via virginiamason.org

The report addresses two over-arching elements of a survivor care plan including record of care and standard of care. Record of care means that each patient will have a record of all care they received and detailed characteristics of their disease. Standard of care means that every patient and their healthcare provider will have a written follow-up care plan including evidence-based standards of care. In simple terms, this information should include:

- Likely course of recovery
- Explanation of need for ongoing health maintenance, adjuvant therapy, and/or palliative care
- Recommended cancer screenings including when and where to get them
- Information on late and long-term effects of treatment
- Signs of recurrence and what to look out for
- Information on emotional consequences and consequences the patient may have with their partner or loved ones
- Information on possible financial and insurance repercussions
- Recommendations for healthy behaviors as the patient moves forward with their life
- Information on appropriate genetic counseling
- Referrals to follow-up care providers, counselors, and support groups
- List of other cancer resources that may be helpful and applicable to the patient

Since this report different types of care plans have developed. For more information on specific types of care plans, visit the American Cancer Society's page on survivorship care plans

Where can I find a care plan if my hospital does not give me one?

Care plans are commonly provided by your hospital or treatment center and are are filled out by or with your doctor. If they do not provide you with a care plan, visit the American Cancer Society's page on survivorship care plans for examples and resources.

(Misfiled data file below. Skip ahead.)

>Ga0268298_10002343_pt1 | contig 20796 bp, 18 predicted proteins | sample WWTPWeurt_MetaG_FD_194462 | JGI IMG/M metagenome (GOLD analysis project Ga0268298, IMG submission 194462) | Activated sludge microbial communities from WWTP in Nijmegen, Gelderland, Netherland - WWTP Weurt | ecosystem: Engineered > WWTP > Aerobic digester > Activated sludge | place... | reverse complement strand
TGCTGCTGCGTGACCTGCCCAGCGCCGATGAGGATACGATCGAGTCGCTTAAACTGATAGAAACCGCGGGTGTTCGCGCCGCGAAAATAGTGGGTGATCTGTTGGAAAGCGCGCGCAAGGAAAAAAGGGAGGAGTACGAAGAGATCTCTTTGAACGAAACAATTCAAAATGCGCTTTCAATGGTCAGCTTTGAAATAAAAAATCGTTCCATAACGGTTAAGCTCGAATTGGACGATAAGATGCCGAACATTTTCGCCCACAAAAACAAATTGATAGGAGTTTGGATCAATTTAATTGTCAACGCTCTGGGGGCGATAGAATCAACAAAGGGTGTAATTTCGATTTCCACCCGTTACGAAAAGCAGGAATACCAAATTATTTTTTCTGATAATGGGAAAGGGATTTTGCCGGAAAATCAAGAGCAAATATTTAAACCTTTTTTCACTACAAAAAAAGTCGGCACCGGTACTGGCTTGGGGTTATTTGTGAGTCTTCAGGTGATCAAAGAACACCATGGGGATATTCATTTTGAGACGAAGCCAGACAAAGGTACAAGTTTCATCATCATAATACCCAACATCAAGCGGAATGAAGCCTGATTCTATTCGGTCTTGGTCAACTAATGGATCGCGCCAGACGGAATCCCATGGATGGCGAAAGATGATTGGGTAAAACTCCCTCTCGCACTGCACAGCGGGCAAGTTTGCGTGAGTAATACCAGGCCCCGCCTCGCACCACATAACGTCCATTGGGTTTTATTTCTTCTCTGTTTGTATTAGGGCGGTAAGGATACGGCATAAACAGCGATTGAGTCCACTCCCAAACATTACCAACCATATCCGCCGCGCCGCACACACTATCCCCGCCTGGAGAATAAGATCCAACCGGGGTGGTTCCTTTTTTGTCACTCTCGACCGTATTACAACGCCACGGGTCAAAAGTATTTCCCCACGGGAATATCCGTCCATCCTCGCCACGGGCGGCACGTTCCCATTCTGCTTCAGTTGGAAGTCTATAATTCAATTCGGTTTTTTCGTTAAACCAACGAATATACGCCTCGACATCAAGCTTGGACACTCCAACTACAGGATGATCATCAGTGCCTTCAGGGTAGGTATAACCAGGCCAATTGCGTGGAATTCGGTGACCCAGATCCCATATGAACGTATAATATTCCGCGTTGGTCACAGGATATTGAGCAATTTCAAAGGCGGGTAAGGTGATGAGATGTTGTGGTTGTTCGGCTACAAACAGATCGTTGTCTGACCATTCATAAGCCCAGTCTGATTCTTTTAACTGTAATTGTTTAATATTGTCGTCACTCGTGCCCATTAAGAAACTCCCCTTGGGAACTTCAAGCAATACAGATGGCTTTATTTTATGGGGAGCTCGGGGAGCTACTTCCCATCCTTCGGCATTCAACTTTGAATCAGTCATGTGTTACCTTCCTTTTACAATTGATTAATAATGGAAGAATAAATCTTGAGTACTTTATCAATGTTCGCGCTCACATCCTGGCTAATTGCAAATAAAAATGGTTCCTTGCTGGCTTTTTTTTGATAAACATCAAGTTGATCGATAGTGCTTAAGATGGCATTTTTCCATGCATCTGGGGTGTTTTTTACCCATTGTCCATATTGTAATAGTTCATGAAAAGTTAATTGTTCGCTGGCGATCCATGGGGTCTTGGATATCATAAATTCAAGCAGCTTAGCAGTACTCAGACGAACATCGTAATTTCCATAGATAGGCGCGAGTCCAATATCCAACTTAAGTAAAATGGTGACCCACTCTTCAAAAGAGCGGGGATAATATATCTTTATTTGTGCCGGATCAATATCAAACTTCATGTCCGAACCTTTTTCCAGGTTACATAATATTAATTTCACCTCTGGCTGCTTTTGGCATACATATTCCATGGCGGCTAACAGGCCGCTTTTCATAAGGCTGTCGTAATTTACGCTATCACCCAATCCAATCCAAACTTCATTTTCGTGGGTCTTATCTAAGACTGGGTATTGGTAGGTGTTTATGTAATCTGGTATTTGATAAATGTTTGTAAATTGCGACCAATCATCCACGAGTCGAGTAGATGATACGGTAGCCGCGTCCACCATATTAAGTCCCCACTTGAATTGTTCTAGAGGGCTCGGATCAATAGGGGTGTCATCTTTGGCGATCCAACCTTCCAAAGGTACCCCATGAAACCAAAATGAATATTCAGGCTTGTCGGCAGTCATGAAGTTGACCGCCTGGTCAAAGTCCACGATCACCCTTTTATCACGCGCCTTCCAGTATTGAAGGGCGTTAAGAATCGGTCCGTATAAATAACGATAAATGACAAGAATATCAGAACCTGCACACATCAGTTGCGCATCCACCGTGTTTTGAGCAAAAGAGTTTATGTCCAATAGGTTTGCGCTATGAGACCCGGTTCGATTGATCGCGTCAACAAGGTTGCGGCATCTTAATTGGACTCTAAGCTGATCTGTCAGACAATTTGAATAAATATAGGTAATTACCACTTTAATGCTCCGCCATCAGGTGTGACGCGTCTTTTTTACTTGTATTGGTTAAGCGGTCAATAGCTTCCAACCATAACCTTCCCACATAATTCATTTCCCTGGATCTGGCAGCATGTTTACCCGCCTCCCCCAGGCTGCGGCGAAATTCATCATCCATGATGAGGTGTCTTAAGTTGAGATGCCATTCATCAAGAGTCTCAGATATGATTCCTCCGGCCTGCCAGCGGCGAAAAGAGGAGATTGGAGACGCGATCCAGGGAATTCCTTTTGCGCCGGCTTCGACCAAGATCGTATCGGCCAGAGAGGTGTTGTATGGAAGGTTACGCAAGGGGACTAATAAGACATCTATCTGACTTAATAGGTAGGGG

What preliminary questions might I ask my doctors about survivorship, follow-up care, and life after cancer?

Develop A Survivorship Care Plan

via connect.ons.org

Here is a list of questions you may want to ask your doctor about follow-up care during long-term survivorship:

What treatments and drugs was I given thus far?

How often will I have routine doctor visits?

Which doctor will I see for follow-up cancer care?

What are my chances of recurrence? What are the chances that I will get another cancer?

What follow-up tests, if any, should I have?
 How often will I need these tests?
 Where will I go to get them?

What symptoms should I be on the look out for? If I develop any of these symptoms, whom should I call?


What are the common long-term and late side effects of treatment and/or drugs I received?

What should I do to keep up my overall health? Do you suggest any specific healthy habits?


Will I have trouble getting health insurance or keeping a job because of my cancer?
 Are there support groups I can turn to?

If you know someone who has recently completed treatment please be sure to share this article so they may be able to better prepared to deal with some of the potentially challenging realities of life after cancer.

Blog Home